The starting point for discussion of classes in a capitalist society is the distinction between those who own the means of production and those who sell their labor power for a wage. As Ernest Mandel says:
The proletarian condition is, in a nutshell, the lack of access to the means of production or means of subsistence which, in a society of generalized commodity production, forces the proletarian to sell his labor power. In exchange for this labor power he receives a wage which then enables him to acquire the means of consumption necessary for satisfying his own needs and those of his family.
This is the structural definition of wage earner, the proletarian. From it necessarily flows a certain relationship to his work, to the products of his work, and to his overall situation in society, which can be summarized by the catchword alienation. But there does not follow from this structural definition any necessary conclusions as to the level of his consumption…the extent of his needs, or the degree to which he can satisfy them.3
We lack a corresponding structural definition of women. What is needed first is not a complete examination of the symptoms of the secondary status of women, but instead a statement of the material conditions in capitalist (and other) societies which define the group “women.” Upon these conditions are built the specific superstructures which we know. An interesting passage from Mandel points the way to such a definition:
The commodity…is a product created to be exchanged on the market, as opposed to one which has been made for direct consumption. Every commodity must have both a use-value and an exchange-value.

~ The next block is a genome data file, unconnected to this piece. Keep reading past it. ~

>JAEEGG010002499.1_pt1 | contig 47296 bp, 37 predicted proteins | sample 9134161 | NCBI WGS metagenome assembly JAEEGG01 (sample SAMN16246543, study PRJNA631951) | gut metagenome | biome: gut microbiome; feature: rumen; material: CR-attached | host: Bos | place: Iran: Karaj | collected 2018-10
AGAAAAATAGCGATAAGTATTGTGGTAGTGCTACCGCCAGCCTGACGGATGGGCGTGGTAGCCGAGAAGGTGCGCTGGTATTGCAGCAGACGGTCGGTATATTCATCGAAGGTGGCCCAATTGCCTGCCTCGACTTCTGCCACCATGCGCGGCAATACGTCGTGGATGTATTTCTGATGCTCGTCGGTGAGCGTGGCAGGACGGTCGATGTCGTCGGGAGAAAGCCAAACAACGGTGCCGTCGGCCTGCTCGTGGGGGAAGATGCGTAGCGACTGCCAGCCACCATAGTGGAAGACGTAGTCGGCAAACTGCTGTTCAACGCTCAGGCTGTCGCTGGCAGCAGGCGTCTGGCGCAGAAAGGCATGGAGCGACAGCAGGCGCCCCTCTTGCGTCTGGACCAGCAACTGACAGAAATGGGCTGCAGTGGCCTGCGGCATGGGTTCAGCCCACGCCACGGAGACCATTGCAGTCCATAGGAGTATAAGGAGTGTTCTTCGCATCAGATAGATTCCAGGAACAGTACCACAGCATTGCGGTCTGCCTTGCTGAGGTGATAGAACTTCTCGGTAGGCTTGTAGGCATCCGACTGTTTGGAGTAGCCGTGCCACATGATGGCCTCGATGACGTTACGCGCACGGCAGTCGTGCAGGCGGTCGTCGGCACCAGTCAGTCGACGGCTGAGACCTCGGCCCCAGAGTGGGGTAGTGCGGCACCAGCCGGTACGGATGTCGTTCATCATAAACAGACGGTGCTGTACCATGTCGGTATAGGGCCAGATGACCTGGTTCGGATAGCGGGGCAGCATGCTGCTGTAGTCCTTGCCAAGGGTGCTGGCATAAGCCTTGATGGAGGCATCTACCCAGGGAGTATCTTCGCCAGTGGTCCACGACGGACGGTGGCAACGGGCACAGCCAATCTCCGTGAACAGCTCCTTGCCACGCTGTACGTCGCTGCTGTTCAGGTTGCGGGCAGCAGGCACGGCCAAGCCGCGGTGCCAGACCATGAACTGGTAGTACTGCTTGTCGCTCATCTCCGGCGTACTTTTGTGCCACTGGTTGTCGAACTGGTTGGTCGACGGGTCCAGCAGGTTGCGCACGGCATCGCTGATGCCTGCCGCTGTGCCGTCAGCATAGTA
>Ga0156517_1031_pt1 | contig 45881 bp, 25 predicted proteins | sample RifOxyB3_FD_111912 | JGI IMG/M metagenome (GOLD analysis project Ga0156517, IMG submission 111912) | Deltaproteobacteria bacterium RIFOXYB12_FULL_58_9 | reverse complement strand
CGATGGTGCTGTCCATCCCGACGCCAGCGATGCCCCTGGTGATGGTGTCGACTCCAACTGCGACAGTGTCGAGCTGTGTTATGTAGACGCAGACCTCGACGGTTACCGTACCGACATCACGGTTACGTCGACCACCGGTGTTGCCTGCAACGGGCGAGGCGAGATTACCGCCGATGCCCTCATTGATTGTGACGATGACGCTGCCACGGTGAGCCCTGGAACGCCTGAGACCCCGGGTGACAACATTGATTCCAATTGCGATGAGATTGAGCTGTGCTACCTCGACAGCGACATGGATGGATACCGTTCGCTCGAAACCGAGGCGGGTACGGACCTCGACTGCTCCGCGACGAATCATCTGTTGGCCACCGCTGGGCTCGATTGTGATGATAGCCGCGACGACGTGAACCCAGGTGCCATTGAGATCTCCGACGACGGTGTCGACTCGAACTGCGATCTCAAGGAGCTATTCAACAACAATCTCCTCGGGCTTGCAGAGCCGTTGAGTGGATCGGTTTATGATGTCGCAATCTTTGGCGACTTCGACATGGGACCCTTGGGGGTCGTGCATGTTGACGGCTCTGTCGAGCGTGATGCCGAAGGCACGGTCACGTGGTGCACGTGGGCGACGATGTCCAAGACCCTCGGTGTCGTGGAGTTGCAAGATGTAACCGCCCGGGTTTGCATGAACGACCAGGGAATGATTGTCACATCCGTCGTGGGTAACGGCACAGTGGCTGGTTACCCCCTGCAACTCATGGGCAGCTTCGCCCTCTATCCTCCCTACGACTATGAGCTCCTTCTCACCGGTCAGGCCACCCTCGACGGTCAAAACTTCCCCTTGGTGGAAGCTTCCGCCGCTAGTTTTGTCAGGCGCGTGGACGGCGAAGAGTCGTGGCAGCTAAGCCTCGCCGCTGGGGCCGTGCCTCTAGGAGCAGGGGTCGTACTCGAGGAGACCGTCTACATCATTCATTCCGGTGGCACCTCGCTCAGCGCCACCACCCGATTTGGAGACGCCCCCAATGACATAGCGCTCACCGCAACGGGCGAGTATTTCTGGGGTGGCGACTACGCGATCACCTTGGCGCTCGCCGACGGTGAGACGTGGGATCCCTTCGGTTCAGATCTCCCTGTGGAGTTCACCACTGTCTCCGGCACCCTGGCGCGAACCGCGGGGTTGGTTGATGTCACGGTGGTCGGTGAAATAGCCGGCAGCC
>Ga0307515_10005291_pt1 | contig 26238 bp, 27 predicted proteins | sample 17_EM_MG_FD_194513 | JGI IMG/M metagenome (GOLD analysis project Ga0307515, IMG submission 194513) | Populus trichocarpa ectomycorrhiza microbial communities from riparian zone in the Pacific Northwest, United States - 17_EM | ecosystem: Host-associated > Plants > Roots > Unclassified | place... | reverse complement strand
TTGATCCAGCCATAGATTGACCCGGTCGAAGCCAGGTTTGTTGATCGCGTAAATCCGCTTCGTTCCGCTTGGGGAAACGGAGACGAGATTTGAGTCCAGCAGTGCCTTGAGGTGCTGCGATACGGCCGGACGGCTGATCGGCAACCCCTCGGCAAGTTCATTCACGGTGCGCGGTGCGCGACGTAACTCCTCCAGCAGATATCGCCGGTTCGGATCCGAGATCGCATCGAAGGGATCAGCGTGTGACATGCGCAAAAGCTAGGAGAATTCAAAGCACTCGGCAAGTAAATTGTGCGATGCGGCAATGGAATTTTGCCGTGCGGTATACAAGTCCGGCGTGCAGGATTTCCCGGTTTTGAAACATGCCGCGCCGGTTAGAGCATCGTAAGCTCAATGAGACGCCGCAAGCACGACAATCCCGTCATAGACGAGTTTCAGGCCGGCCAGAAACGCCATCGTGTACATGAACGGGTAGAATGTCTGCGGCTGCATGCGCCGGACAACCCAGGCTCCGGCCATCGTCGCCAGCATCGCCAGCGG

It must have a use-value or else nobody would buy it.… A commodity without a use-value to anyone would consequently be unsalable, would constitute useless production, would have no exchange-value precisely because it had no use-value.
On the other hand, every product which has use-value does not necessarily have exchange-value. It has an exchange-value only to the extent that the society itself, in which the commodity is produced, is founded on exchange, is a society where exchange is a common practice.…
In capitalist society, commodity production, the production of exchange-values, has reached its greatest development. It is the first society in human history where the major part of production consists of commodities. It is not true, however, that all production under capitalism is commodity production. Two classes of products still remain simple use-value.
The first group consists of all things produced by the peasantry for its own consumption, everything directly consumed on the farms where it is produced.…